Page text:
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Physical activity and risk of neurodegenerative disease: a systematic review of prospective evidence

Published online by Cambridge University Press:  23 June 2008

M. Hamer*
Affiliation:
Psychobiology Group, Department of Epidemiology and Public Health, University College London, UK
Y. Chida
Affiliation:
Psychobiology Group, Department of Epidemiology and Public Health, University College London, UK
*
*Address for correspondence: M. Hamer, Ph.D., Department of Epidemiology and Public Health, University College London, 1–19 Torrington Place, London WC1E 6BT, UK. (Email: m.hamer@ucl.ac.uk)

Abstract

Background

The association between physical activity and risk of neurodegenerative diseases is not well established. We therefore aimed to quantify this association using meta-analytical techniques.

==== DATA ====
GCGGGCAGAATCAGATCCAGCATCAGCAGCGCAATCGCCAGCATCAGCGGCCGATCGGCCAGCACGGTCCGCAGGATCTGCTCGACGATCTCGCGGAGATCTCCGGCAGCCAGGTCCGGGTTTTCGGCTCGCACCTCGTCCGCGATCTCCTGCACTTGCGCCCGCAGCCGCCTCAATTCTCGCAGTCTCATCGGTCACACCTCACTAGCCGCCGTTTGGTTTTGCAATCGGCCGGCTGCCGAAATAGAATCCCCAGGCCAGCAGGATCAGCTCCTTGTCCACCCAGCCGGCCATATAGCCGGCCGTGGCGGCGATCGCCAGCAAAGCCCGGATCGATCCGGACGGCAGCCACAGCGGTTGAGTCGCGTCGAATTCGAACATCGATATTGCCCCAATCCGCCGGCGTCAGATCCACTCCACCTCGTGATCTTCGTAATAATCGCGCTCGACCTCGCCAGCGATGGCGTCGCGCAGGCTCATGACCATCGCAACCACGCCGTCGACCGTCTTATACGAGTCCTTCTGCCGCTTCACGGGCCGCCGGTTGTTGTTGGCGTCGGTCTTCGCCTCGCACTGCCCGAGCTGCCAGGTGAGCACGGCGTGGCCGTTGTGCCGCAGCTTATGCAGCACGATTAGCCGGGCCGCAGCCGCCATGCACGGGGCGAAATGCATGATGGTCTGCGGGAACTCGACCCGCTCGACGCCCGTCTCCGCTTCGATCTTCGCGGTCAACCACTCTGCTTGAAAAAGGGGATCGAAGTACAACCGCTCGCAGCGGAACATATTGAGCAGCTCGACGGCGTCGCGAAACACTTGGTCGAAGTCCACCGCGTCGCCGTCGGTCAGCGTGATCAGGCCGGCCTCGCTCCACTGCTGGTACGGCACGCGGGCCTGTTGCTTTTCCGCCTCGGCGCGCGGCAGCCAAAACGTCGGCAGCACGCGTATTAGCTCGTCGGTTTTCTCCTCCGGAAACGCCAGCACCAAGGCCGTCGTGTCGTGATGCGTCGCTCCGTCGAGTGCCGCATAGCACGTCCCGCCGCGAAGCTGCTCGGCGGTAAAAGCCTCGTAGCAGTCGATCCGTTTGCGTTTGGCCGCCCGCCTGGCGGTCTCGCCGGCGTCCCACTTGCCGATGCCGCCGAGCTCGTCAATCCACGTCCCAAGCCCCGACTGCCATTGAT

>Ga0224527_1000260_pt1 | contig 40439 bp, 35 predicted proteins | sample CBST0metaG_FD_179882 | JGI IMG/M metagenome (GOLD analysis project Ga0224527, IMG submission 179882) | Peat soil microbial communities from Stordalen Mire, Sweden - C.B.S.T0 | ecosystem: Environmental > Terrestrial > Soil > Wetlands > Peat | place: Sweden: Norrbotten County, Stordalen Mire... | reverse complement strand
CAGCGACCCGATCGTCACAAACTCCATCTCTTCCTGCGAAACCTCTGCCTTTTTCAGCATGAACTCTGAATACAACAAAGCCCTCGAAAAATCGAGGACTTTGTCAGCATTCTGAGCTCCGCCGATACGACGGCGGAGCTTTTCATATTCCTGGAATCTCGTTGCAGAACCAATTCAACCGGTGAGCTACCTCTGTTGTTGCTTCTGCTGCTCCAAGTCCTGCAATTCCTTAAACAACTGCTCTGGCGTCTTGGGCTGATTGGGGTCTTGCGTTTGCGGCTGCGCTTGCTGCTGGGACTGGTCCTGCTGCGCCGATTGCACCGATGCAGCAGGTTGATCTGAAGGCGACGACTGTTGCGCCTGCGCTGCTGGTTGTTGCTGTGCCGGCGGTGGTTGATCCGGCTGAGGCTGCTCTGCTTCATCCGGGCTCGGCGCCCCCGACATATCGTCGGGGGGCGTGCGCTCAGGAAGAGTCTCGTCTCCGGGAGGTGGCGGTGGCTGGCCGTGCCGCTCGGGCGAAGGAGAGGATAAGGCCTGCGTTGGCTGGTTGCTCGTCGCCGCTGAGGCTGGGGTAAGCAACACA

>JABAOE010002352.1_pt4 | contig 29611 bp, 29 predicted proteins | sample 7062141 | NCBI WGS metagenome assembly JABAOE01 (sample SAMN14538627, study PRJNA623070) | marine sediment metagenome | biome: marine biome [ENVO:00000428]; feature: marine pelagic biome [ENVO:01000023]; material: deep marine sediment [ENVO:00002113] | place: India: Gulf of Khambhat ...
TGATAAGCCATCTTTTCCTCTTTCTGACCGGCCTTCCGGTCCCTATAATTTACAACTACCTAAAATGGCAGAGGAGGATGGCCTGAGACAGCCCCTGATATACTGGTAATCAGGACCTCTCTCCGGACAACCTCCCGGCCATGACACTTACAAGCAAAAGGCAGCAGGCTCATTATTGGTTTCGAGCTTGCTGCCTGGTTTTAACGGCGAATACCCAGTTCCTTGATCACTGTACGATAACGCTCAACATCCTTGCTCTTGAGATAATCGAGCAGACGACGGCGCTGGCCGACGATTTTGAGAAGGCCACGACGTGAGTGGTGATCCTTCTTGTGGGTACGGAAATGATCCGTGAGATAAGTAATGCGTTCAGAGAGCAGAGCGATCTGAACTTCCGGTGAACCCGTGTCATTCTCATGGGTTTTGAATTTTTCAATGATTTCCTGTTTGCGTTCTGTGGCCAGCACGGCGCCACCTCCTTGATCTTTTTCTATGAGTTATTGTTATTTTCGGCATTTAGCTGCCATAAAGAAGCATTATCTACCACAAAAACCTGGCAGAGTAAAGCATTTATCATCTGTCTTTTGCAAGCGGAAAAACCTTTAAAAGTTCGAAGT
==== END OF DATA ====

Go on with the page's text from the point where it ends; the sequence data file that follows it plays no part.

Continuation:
Method

We searched Medline, the Cochrane Database of Systematic Reviews and Web of Science databases from 1990 to 2007 for prospective epidemiological studies of physical activity and incident dementia, Alzheimer's and Parkinson's disease. We excluded studies of physical activity and cognitive decline without diagnosis of a neurodegenerative disease. Information on study design, participant characteristics, measurement of exposure and outcome variables, adjustment for potential confounding, and estimates of associations was abstracted independently by the two investigators.

Results

We included 16 prospective studies in the overall analysis, which incorporated 163797 non-demented participants at baseline with 3219 cases at follow-up. We calculated pooled relative risk (RR) using a random effects model. The RR of dementia in the highest physical activity category compared with the lowest was 0.72 [95% confidence interval (CI) 0.60–0.86, p<0.001], for Alzheimer's, 0.55 (95% CI 0.36–0.84, p=0.006), and for Parkinson's 0.82 (95% CI 0.57–1.18, p=0.28).

Conclusions

Our results suggest that physical activity is inversely associated with risk of dementia. Future studies should examine the optimal dose of physical activity to induce protection, which presently remains unclear.

Type
Review Article
Copyright
Copyright © 2008 Cambridge University Press

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